Photo via Airbnb

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    The Super Bowl has many timeless traditions, but Conan O’Brien is marking the big game by linking football fans and gamers with as much game-induced rage as the Super Bowl deserves.

    As he did before last year’s big game, O'Brien brought together Carolina Panthers cornerback Josh Norman and Denver Broncos linebacker Von Miller to play Doom. O’Brien had a bone to pick with Miller after he and the Broncos defense shut Tom Brady down in the AFC Championship game, but otherwise, it was a much more relaxed environment than either player will probably experience come Sunday.

    With a Marshawn Lynch cameo, some fur hats, and lots of stabbing monsters and holograms—Miller knew what it was because he saw Tupac at Coachella—the game quickly turns into a friendly bloodbath. But will the winner of Clueless Gamer be the winner of the Super Bowl?

    Screengrab via Team Coco/YouTube

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    Vaporwave, the musical genre born of the Internet, has been celebrated, scrutinized, and declared dead. Now it has its own radio station. 

    Today, Evan Hemsley—an L.A.-based musician and video game programmer—debuts, a 24/7 site devoted to all things vaporwave.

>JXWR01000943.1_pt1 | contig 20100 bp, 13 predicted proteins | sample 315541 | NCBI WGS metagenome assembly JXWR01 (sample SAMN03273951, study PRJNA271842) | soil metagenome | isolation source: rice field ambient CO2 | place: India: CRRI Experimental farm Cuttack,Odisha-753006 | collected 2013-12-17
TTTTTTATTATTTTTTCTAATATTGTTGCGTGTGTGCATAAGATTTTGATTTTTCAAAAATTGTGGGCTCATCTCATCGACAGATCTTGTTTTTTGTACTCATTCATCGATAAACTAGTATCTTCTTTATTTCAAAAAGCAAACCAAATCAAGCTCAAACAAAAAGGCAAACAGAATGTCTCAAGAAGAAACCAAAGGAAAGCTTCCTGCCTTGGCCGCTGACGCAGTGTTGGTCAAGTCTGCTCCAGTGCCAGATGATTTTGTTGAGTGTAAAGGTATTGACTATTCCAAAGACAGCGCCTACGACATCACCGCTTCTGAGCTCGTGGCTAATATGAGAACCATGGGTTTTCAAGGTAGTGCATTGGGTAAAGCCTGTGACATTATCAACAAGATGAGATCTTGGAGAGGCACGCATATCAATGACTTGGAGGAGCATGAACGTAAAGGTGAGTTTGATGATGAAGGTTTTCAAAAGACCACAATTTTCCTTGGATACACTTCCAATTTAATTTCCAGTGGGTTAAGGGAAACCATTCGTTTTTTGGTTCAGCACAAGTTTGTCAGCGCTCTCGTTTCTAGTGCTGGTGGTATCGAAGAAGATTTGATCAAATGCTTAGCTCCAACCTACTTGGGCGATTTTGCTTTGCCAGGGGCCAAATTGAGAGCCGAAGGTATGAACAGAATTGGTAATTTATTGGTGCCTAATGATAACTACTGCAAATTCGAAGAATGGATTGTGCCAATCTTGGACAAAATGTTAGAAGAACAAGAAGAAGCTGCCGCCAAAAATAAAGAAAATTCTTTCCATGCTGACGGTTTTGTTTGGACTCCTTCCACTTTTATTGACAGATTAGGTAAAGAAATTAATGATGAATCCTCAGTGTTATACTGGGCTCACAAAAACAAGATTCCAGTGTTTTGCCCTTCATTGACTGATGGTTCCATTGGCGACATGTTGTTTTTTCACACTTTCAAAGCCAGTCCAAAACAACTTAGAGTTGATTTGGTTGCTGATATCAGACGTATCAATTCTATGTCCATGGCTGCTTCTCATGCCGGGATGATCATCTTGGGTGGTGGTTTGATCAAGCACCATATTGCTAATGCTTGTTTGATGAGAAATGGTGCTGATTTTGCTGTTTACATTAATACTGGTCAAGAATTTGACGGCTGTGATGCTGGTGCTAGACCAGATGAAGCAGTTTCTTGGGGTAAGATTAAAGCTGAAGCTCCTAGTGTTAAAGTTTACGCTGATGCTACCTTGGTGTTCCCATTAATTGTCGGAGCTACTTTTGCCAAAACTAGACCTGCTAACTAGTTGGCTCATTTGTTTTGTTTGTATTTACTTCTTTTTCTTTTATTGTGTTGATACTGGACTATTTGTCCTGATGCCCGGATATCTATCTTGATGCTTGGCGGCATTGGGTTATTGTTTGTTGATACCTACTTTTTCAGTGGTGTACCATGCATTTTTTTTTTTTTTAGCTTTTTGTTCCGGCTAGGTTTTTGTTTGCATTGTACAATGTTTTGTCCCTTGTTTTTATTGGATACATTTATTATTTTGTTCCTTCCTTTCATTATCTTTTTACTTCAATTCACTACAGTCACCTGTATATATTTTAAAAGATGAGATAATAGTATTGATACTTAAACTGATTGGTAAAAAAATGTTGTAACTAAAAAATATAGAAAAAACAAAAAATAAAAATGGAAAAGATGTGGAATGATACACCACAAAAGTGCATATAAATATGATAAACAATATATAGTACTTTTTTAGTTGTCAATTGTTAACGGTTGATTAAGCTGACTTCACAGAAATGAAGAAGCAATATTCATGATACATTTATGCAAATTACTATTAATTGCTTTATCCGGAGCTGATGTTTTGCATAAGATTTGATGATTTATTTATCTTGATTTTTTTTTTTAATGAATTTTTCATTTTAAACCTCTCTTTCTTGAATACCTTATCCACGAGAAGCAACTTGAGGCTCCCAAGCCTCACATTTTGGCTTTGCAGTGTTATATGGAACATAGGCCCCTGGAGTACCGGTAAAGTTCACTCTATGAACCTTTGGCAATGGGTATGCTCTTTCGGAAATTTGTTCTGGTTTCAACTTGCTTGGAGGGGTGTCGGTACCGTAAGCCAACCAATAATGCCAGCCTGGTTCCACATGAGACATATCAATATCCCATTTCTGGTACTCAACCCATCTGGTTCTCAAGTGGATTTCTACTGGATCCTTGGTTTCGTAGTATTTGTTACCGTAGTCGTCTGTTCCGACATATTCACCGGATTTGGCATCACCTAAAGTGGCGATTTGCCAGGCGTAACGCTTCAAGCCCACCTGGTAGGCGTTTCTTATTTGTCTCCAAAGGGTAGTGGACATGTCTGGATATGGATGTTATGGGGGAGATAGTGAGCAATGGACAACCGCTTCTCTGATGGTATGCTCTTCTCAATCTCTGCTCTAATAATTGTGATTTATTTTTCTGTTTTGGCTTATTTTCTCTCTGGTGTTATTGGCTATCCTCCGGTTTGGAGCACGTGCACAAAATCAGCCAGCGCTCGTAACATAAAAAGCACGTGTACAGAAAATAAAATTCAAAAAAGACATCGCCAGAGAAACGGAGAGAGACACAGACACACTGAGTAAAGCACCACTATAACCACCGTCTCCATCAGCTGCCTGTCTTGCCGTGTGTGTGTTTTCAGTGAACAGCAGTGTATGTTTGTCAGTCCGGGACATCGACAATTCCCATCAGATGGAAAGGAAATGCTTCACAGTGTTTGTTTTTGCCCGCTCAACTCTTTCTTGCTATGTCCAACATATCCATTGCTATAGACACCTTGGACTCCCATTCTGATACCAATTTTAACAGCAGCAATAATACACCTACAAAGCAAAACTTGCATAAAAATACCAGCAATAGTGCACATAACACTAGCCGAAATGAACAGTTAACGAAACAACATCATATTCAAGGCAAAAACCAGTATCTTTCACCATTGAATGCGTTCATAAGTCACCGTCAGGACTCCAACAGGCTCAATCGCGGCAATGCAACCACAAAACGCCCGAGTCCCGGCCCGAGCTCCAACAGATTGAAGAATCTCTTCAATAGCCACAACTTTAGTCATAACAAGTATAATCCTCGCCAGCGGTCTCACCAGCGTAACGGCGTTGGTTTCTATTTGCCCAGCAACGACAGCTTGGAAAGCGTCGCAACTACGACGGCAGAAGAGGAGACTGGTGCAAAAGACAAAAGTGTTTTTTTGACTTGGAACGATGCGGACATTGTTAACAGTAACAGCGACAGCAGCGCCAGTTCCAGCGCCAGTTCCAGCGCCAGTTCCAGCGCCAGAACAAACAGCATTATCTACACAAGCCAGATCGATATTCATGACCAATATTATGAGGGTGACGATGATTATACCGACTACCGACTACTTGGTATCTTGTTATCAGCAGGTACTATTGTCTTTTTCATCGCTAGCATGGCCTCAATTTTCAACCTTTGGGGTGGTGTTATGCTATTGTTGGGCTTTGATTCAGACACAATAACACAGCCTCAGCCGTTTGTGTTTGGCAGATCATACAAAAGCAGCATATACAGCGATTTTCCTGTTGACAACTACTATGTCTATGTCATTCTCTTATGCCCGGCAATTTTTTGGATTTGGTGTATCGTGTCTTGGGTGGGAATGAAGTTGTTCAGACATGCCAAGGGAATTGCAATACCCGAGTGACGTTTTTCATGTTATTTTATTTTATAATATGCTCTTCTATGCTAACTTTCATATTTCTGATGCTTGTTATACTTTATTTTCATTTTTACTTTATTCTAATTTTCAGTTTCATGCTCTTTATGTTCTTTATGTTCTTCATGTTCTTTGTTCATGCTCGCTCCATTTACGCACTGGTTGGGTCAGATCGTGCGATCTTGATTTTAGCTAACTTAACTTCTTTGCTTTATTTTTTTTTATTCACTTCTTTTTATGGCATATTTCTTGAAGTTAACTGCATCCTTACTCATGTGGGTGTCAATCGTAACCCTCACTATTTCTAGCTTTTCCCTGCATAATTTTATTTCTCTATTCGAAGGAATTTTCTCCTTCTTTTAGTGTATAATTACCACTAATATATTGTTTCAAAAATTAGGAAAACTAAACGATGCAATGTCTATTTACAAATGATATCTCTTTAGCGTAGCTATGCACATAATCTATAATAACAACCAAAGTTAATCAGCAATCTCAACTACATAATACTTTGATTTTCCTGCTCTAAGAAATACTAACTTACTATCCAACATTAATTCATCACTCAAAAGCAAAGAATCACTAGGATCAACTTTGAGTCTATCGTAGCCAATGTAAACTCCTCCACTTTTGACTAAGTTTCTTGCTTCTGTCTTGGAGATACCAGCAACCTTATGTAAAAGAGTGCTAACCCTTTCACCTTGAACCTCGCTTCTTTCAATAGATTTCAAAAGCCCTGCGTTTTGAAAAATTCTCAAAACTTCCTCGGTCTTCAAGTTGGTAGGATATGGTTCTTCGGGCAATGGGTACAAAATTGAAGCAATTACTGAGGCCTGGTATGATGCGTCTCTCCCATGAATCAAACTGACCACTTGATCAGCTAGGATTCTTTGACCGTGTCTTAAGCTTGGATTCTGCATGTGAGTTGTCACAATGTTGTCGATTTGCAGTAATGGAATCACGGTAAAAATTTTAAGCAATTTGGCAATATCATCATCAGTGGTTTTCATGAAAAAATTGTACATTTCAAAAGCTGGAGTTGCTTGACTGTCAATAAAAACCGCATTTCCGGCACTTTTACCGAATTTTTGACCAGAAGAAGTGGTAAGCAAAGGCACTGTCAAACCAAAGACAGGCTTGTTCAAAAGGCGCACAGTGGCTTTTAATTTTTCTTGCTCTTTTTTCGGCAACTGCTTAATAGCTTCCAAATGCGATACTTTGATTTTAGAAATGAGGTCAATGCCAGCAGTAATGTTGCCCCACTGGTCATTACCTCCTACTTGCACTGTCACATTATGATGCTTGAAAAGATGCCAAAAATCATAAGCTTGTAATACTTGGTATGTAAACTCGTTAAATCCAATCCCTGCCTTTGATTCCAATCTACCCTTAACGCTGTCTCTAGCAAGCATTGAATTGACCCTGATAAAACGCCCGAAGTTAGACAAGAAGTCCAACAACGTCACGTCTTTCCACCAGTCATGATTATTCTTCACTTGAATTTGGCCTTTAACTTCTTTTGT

Hemsley says he was drawn into the world of vaporwave after a friend sent him a two-hour mix last summer called Vaporwave Mix #1, and it “spiraled” from there. He wrote a program that would grab vaporwave-related music from Bandcamp to feed his curiosity, which eventually made him long for a platform where one could go to seek out the genre. 

    Vaporwave incorporates easy listening-style music (or muzak), old-school Web imagery, glitch art, advertising and brand satirization, and ’80s/’90s aesthetics. Musician Daniel Lopatin, aka Oneohtrix Point Never, is often namechecked for bringing the genre to a bigger audience with his 2010 collection under the name Chuck Person, but vaporwave has evolved in many directions since then. This is an art form born of an ever-shifting Internet remix culture, a phantom limb of weird SoundCloud.

    As narrator Wolfenstein OS X says in this handy explainer, “I first thought of [vaporwave] as a humorous gag, something that wouldn’t necessarily last for all too long in the music world. It was essentially a joke on music itself.” 

    While vaporwave’s origins are hard to pinpoint, it’s found its way into pop culture: Tim Heidecker and Eric Wareheim often employ vaporwave aesthetics in their show, and its influence has seeped into Adult Swim promo as well. Vaporwave had an “ambassador” who signed to a label, and because the Internet is an ouroboros, the microscene has also been co-opted by corporations. 

    Hemsley says it was an intangible familiar feeling that initially drew him to vaporwave.